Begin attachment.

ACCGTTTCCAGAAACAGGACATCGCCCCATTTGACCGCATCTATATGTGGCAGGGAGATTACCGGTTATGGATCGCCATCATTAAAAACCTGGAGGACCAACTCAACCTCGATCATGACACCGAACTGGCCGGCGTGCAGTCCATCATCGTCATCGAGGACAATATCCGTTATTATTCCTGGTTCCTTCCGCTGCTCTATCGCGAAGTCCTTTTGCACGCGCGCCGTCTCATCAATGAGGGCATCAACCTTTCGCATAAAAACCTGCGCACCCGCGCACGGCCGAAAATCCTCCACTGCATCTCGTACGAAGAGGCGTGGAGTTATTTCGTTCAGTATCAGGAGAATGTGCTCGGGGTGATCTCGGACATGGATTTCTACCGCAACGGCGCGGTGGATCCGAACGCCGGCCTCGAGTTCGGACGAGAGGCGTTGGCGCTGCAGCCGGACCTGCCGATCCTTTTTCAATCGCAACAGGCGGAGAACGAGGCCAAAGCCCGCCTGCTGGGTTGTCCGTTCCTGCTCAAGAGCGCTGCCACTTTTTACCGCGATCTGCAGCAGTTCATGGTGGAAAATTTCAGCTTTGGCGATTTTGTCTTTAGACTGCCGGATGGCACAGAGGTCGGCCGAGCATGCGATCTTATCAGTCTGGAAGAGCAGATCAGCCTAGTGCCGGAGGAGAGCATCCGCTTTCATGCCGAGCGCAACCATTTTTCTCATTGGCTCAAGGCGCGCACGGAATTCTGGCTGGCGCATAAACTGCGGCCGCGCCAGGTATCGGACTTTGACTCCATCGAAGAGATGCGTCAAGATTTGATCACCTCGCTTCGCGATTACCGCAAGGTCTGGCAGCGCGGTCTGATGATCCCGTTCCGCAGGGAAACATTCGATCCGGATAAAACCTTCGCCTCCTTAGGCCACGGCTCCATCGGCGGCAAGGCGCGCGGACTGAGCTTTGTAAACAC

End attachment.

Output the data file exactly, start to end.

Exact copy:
ACCGTTTCCAGAAACAGGACATCGCCCCATTTGACCGCATCTATATGTGGCAGGGAGATTACCGGTTATGGATCGCCATCATTAAAAACCTGGAGGACCAACTCAACCTCGATCATGACACCGAACTGGCCGGCGTGCAGTCCATCATCGTCATCGAGGACAATATCCGTTATTATTCCTGGTTCCTTCCGCTGCTCTATCGCGAAGTCCTTTTGCACGCGCGCCGTCTCATCAATGAGGGCATCAACCTTTCGCATAAAAACCTGCGCACCCGCGCACGGCCGAAAATCCTCCACTGCATCTCGTACGAAGAGGCGTGGAGTTATTTCGTTCAGTATCAGGAGAATGTGCTCGGGGTGATCTCGGACATGGATTTCTACCGCAACGGCGCGGTGGATCCGAACGCCGGCCTCGAGTTCGGACGAGAGGCGTTGGCGCTGCAGCCGGACCTGCCGATCCTTTTTCAATCGCAACAGGCGGAGAACGAGGCCAAAGCCCGCCTGCTGGGTTGTCCGTTCCTGCTCAAGAGCGCTGCCACTTTTTACCGCGATCTGCAGCAGTTCATGGTGGAAAATTTCAGCTTTGGCGATTTTGTCTTTAGACTGCCGGATGGCACAGAGGTCGGCCGAGCATGCGATCTTATCAGTCTGGAAGAGCAGATCAGCCTAGTGCCGGAGGAGAGCATCCGCTTTCATGCCGAGCGCAACCATTTTTCTCATTGGCTCAAGGCGCGCACGGAATTCTGGCTGGCGCATAAACTGCGGCCGCGCCAGGTATCGGACTTTGACTCCATCGAAGAGATGCGTCAAGATTTGATCACCTCGCTTCGCGATTACCGCAAGGTCTGGCAGCGCGGTCTGATGATCCCGTTCCGCAGGGAAACATTCGATCCGGATAAAACCTTCGCCTCCTTAGGCCACGGCTCCATCGGCGGCAAGGCGCGCGGACTGAGCTTTGTAAACAC